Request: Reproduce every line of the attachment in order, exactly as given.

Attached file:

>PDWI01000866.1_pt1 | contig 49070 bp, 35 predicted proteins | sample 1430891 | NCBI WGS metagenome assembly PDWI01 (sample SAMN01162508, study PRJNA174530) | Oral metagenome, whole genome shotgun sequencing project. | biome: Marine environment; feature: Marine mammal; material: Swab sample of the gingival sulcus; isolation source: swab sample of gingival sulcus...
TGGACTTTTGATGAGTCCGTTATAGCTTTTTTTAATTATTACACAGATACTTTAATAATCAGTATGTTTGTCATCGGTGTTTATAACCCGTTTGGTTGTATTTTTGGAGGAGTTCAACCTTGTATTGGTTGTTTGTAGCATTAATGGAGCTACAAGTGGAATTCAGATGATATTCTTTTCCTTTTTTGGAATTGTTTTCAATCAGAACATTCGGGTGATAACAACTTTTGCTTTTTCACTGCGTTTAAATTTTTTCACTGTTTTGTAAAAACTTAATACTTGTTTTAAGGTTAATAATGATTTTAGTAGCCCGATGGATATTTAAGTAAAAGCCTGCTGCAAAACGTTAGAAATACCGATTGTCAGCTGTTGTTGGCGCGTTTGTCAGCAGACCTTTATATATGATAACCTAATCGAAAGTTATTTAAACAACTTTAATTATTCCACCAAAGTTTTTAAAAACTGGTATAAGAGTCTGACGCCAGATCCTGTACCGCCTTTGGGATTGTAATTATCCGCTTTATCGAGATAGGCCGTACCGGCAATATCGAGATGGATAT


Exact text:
>PDWI01000866.1_pt1 | contig 49070 bp, 35 predicted proteins | sample 1430891 | NCBI WGS metagenome assembly PDWI01 (sample SAMN01162508, study PRJNA174530) | Oral metagenome, whole genome shotgun sequencing project. | biome: Marine environment; feature: Marine mammal; material: Swab sample of the gingival sulcus; isolation source: swab sample of gingival sulcus...
TGGACTTTTGATGAGTCCGTTATAGCTTTTTTTAATTATTACACAGATACTTTAATAATCAGTATGTTTGTCATCGGTGTTTATAACCCGTTTGGTTGTATTTTTGGAGGAGTTCAACCTTGTATTGGTTGTTTGTAGCATTAATGGAGCTACAAGTGGAATTCAGATGATATTCTTTTCCTTTTTTGGAATTGTTTTCAATCAGAACATTCGGGTGATAACAACTTTTGCTTTTTCACTGCGTTTAAATTTTTTCACTGTTTTGTAAAAACTTAATACTTGTTTTAAGGTTAATAATGATTTTAGTAGCCCGATGGATATTTAAGTAAAAGCCTGCTGCAAAACGTTAGAAATACCGATTGTCAGCTGTTGTTGGCGCGTTTGTCAGCAGACCTTTATATATGATAACCTAATCGAAAGTTATTTAAACAACTTTAATTATTCCACCAAAGTTTTTAAAAACTGGTATAAGAGTCTGACGCCAGATCCTGTACCGCCTTTGGGATTGTAATTATCCGCTTTATCGAGATAGGCCGTACCGGCAATATCGAGATGGATAT